U.S. FCC warns against blocking personal Wi-Fi access

“The U.S. Federal Communications Commission on Tuesday warned hotels and other entities against blocking personal Wi-Fi access, or hot spots, saying it was illegal and could incur heavy fines,” Eric Walsh reports for Reuters.

“‘The Enforcement Bureau has seen a disturbing trend in which hotels and other commercial establishments block wireless consumers from using their own personal Wi-Fi hot spots on the commercial establishment’s premises,’ the agency said in a statement on its website,” Walsh reports. “It said an investigation at a resort hotel and convention center in 2014 had found Marriott International Inc had blocked consumer access to hot spots, and it warned that such activities could lead to heavy fines.”

Read more in the full article here.

<Gautham Nagesh reports for The Wall Street Journal, "Marriott International Inc. agreed to pay a $600,000 civil penalty for blocking people from using personal Wi-Fi networks at Nashville’s Gaylord Opryland Hotel and Convention Center, one of the largest hotel and convention centers in the eastern U.S."

"'It is unacceptable for any hotel to intentionally disable personal hot spots while also charging consumers and small businesses high fees to use the hotel’s own Wi-Fi network,' FCC Enforcement Bureau Chief Travis LeBlanc said," Nagesh reports. "Marriott said the blocking was an attempt to protect guests from 'rogue wireless hotspots that can cause degraded service, insidious cyber-attacks and identity theft.'"

Read more in the full article here.

MacDailyNews Take: The fact is the blocking was an attempt to “protect” guests from wildly underpaying for Wi-Fi versus Marriott’s overpriced forced ripoff.

Marriott should also be forced to pay a pro-rated portion of every single person’s cellular bill who had hotspot capability but was blocked from using it.

87 Comments

      1. check-out, inform the manager, “Because of your corporate policy of blocking personal wifi hotspots, this will be the last time I will patronize Marriott. Further, I am emailing your offices of this incident, I need your name.”…then lay on the most feared statement of any business: “And I am telling everyone I know of this practice. Have a nice fscking day, asshole.”

        1. That is beyond naive. Nobody should have to upend their business trip, due to not getting a product they already paid for.

          The point of getting what you paid for is so you don’t have to suddenly waste time, pay more for other accommodations at the last minute, cancel meetings, and conferences etc. The free market does not work if deception is allowed, competition would in fact result in greater and ever more subtle deceptive practices.

            1. hey, botvinnik…

              Marriott International Inc. agreed to pay a $600,000 civil penalty for blocking people from using personal Wi-Fi networks at Nashville’s Gaylord Opryland Hotel and Convention Center, one of the largest hotel and convention centers in the eastern U.S.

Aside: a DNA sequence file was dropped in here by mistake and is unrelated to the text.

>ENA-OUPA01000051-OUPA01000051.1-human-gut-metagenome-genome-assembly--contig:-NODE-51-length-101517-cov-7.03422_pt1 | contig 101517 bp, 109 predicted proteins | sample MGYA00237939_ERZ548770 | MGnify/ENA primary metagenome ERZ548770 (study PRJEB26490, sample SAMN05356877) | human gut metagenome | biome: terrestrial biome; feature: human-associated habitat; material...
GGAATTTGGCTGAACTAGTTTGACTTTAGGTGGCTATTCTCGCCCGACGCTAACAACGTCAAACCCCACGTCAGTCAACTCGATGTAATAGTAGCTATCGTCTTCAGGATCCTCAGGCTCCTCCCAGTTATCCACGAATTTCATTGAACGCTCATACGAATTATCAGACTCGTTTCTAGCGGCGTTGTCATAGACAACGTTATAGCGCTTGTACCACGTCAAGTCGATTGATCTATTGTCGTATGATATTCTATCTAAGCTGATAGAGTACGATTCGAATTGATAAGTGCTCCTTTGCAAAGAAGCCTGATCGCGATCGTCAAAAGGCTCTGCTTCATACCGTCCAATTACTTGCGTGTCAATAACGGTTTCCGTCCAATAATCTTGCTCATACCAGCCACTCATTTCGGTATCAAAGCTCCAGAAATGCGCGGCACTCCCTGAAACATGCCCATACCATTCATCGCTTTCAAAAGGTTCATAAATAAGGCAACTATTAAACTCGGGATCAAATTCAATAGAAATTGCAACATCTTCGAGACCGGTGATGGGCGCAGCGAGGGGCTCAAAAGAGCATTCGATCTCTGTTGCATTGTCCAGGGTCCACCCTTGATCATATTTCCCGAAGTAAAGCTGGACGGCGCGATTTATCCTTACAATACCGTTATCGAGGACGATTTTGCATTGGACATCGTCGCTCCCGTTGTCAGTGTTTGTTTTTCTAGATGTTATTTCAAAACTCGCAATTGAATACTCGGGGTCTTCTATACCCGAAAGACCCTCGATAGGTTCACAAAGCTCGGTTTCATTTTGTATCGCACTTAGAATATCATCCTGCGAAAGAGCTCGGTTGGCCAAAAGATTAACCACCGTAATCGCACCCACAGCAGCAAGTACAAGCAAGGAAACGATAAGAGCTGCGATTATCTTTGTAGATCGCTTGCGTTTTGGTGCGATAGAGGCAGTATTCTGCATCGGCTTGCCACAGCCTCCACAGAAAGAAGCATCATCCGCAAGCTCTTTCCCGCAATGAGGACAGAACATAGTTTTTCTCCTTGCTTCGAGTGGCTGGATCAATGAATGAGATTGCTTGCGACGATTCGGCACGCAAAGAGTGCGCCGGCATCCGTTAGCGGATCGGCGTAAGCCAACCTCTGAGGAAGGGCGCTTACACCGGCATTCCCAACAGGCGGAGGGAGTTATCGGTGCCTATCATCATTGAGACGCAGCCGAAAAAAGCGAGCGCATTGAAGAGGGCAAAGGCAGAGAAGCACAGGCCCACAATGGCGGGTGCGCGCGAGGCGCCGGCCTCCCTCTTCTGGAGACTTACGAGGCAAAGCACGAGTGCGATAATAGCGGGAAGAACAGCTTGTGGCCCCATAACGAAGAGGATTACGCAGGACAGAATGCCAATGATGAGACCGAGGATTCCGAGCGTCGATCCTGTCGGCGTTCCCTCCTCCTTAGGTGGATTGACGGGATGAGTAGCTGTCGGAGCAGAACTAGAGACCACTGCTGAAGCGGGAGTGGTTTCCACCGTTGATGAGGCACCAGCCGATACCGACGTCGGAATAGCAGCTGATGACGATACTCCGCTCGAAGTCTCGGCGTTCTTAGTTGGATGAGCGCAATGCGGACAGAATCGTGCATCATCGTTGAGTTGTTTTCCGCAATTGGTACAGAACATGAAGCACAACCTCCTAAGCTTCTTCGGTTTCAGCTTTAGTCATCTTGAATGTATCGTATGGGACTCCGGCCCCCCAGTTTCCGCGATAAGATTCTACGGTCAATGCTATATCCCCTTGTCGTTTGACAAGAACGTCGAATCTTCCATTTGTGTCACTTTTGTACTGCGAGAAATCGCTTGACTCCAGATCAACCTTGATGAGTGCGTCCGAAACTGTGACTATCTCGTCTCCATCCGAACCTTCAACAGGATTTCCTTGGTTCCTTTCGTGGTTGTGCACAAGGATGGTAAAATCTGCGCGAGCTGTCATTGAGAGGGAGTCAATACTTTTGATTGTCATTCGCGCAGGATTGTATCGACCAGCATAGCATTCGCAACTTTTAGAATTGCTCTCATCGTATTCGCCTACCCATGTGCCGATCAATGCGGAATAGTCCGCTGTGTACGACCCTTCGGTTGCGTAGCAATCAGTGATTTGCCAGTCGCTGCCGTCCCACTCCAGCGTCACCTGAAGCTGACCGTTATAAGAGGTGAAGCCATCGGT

That is a fine for *one* location use as an example. The government *did* do something.

            2. Uh, buttvinik, it was a fine levied by the FCC based on news articles.

              I believe that the FCC is one of those government organizations about which you are always griping.

              Just once give it up and admit that you are full of crap.

            3. What the heck does that have to do with your original assertion that the government did nothing?

              The FCC is government. The FCC levied the fine. Game over. You are wrong. What the heck is wrong with you? Bozo.

            4. bot, you said, “the government has done nothing.”

              It’s been demonstrated that you are mistaken; they have done SOMETHING, even though it’s not the fully-correct thing to do. I agree that they should have been made to issue refunds or compensation to the damaged people, but that may be beyond the FCC’s authority; they did what they could.

              Time to back down with good grace on this one.

          1. You need to understand that botvinik, like any good libertarian apparatchik, only further illustrates how much he’s unemployed, unemployable, and enjoying life in his mom’s basement.

            His comments are typical of idealist, clueless fools who’ve never ventured outside their houses…

          2. Sorry, the free market works perfectly well if deception is undertaken by businesses. However, the backlash from consumers who realize they have been duped can severely outweigh any benefits gained by the original deception.

            I have tried not to stay at hotels which charge for WiFi access for quite some time. If inexpensive hotels can offer free in-room WiFi, why should I have to pay for it at a Marriott? So I don’t.

            1. Yet, Marriott hotels remain packed, especially during conventions – so your strategy is not working.

              The FCC (ie the government) stepping in, once sufficient consumer complaints arise, is more likely to get Marriott to comply, than hoping for some magical ‘market forces’.